The media release is below.
One of the most important things you can do to manage your asthma is to work with your healthcare provider to identify and minimize your exposure to your asthma triggers.
Triggers are allergens, irritants, or conditions that cause your asthma symptoms to worsen. It’s important to know what triggers your asthma symptoms. Triggers vary from person to person, so you should learn which specific ones affect you. While it may be impossible to avoid every single asthma trigger, there may be things you can do to help. Being able to identify and avoid your triggers is important.
Below you’ll find tips on dealing with various types of asthma triggers. If you are able to reduce your exposure to some of these triggers but you still experience asthma symptoms, talk with your healthcare provider.
Select the triggers below to find out more.
Decrease in air pollution associated with decrease in respiratory symptoms among children
THE JAMA NETWORK JOURNALS
Decreases in ambient air pollution levels over the past 20 years in Southern California were associated with significant reductions in bronchitic symptoms in children with and without asthma, according to a study appearing in the April 12 issue of JAMA.
Childhood bronchitic symptoms are significant public and clinical health problems that produce a substantial burden of disease. Ambient air pollutants are important determinants of bronchitis occurrence. Since 1992, significant improvements in air quality have been observed across Southern California due to a broad range of air pollution reduction policies and strategies. Kiros Berhane, Ph.D., of the University of Southern California, Los Angeles, and colleagues examined whether improvements in ambient air quality in Southern California were associated with reductions in bronchitic symptoms in children. The study involved children (age range, 5-18 years) from 3 groups, and was conducted during the 1993-2001, 1996-2004, and 2003-2012 years in 8 Southern California communities.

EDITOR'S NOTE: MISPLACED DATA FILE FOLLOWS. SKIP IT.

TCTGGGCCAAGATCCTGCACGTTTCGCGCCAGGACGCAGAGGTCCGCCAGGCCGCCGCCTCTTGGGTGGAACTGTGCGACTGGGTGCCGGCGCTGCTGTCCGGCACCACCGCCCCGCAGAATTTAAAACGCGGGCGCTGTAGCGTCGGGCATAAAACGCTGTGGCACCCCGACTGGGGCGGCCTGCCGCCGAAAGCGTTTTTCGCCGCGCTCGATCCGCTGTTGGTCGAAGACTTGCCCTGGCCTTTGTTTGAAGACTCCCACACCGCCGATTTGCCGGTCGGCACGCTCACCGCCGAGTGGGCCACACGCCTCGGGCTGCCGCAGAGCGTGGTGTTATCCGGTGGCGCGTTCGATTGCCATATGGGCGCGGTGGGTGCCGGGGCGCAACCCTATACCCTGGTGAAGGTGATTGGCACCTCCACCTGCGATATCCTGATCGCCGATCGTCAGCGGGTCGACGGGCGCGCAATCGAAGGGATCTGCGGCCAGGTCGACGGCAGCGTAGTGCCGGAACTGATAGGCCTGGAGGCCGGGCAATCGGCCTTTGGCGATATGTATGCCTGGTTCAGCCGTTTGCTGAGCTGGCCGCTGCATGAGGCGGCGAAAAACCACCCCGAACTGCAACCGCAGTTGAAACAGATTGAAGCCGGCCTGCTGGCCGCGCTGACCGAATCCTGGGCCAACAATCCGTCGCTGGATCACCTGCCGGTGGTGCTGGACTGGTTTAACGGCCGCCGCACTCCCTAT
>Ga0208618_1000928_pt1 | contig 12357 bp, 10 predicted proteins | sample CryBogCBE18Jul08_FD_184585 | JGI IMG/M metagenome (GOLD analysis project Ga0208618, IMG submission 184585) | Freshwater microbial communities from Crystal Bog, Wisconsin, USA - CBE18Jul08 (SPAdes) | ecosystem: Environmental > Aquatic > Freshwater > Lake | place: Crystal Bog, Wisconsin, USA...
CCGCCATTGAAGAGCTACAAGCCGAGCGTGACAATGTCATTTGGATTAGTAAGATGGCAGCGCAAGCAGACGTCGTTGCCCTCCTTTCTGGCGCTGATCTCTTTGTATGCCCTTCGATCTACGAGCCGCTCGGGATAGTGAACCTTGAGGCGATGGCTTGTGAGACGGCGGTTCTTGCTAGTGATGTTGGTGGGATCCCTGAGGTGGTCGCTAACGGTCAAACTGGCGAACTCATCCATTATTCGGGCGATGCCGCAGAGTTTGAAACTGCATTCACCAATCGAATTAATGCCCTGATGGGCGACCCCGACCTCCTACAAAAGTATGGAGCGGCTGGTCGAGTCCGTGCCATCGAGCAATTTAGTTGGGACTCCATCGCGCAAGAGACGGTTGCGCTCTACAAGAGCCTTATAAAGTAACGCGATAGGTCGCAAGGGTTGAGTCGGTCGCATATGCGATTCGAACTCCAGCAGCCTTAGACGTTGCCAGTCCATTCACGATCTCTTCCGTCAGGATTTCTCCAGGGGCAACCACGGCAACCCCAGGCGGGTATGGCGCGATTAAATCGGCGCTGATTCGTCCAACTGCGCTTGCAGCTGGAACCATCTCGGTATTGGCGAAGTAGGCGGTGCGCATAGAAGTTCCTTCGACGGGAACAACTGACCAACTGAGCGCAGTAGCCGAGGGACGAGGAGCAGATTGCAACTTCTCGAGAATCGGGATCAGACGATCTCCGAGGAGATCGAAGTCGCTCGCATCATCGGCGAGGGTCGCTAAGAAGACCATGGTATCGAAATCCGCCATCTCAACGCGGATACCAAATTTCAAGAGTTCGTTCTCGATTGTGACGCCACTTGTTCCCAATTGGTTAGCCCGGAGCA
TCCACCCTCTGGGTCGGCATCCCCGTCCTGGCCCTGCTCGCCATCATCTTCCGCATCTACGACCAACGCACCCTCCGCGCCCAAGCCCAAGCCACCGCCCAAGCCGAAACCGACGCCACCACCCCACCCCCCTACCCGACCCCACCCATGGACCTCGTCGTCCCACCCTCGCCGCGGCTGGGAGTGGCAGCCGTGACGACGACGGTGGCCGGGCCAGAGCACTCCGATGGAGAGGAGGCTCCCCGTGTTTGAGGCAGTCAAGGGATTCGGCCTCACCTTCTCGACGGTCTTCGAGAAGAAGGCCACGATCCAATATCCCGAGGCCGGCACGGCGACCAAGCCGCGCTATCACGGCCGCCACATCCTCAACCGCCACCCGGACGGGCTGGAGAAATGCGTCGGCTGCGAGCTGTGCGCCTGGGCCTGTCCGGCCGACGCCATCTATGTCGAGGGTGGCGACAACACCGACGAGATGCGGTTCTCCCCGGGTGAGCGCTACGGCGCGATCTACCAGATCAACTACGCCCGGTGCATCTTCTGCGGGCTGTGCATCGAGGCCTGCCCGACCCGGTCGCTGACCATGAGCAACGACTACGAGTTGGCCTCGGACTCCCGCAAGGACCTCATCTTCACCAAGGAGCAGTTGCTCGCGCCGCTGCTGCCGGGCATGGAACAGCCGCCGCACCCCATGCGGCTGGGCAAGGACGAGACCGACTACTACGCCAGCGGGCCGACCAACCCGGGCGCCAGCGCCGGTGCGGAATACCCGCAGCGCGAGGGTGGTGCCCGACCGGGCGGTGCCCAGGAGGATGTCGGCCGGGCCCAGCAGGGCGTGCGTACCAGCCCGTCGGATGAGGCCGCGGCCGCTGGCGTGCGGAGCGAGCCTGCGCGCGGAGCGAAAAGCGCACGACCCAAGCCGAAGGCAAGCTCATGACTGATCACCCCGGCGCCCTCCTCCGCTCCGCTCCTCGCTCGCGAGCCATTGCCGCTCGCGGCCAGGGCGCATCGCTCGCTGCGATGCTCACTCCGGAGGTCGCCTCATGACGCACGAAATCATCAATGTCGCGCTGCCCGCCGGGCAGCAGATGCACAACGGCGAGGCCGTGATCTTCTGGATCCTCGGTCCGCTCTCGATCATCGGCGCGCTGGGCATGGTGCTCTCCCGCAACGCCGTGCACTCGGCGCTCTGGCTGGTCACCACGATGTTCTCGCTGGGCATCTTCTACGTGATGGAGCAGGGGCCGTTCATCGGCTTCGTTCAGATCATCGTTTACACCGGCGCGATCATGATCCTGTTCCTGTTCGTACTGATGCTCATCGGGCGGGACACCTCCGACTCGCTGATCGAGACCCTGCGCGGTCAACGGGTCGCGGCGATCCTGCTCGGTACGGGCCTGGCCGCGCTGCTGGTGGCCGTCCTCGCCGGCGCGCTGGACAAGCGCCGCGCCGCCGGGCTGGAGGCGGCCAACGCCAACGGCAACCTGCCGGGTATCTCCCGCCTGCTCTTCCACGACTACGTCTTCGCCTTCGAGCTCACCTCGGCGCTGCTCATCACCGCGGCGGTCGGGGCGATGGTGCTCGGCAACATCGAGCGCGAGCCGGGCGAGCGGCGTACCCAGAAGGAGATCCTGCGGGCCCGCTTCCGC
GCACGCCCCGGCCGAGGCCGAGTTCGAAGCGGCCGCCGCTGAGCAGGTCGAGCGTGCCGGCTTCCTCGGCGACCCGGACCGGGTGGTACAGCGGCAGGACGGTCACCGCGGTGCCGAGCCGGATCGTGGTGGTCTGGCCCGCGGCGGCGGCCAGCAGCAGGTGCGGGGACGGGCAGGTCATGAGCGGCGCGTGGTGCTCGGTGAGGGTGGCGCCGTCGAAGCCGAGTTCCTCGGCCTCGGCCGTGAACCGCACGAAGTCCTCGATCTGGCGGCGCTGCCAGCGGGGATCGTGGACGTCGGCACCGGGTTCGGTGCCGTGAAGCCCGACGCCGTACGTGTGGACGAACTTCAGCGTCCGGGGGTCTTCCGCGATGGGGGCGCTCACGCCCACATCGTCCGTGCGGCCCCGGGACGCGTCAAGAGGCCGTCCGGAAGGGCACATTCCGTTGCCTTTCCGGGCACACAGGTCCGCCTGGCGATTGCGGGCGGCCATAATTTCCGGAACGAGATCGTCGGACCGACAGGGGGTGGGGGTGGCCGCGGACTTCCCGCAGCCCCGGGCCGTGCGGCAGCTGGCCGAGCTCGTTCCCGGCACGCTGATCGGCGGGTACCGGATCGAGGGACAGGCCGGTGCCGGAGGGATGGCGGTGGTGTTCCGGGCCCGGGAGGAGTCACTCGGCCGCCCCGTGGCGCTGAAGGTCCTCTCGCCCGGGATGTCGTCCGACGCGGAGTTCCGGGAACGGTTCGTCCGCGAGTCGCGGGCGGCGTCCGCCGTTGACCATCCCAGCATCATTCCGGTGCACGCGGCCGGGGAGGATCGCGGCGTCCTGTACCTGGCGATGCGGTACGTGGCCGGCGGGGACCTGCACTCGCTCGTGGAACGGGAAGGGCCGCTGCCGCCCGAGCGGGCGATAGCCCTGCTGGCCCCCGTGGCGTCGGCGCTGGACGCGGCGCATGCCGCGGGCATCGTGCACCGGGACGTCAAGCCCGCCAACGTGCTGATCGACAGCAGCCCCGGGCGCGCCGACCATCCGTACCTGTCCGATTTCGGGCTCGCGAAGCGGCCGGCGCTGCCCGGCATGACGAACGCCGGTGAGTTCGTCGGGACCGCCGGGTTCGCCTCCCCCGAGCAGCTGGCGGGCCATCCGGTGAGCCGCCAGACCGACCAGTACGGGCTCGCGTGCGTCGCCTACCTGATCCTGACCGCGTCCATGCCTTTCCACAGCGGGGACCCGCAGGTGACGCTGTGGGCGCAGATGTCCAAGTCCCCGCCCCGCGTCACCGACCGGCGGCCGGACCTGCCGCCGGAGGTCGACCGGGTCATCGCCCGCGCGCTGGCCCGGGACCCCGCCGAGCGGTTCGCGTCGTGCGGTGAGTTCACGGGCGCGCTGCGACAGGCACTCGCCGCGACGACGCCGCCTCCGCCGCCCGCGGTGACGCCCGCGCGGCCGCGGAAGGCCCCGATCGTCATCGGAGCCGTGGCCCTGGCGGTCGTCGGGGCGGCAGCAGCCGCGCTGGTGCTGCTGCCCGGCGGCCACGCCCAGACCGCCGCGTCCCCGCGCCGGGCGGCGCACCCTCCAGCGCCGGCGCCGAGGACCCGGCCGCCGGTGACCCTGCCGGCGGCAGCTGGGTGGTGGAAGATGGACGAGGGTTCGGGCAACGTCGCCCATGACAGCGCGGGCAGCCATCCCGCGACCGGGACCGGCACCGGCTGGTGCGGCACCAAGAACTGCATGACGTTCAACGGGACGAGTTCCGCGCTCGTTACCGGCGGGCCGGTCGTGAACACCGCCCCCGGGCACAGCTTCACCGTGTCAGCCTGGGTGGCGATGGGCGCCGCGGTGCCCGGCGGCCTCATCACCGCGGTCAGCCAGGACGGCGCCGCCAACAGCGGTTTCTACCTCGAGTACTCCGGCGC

A model was used to estimate the association of changes in pollution levels with bronchitic symptoms. The primary measured outcome among children was annual age-specific prevalence of bronchitic symptoms during the previous 12 months based on the parent’s or child’s report of a daily cough for 3 months in a row, congestion or phlegm other than when accompanied by a cold, or bronchitis.
The 3 cohorts included a total of 4,602 children (average age at baseline, 8 years; 49 percent girls; 45 percent Hispanic white) who had data from 2 or more annual questionnaires. Among these children, 19 percent had asthma at age 10 years. The authors found that decreases in ambient concentrations of nitrogen dioxide, ozone, and particulate matter with an aerodynamic diameter less than 10 µm (PM10) and less than 2.5 µm (PM2.5) were associated with significant decreases in bronchitic symptoms in children with and without asthma. The reductions were proportionally larger in children with asthma and remained similar when examined at 10, 13, and 15 years of age during the follow-up period. Among patients with asthma, the reductions in bronchitic symptoms tended to be larger in boys and among children from households with dogs.
“While the study design does not establish causality, the findings support potential benefit of air pollution reduction on asthma control,” the authors write.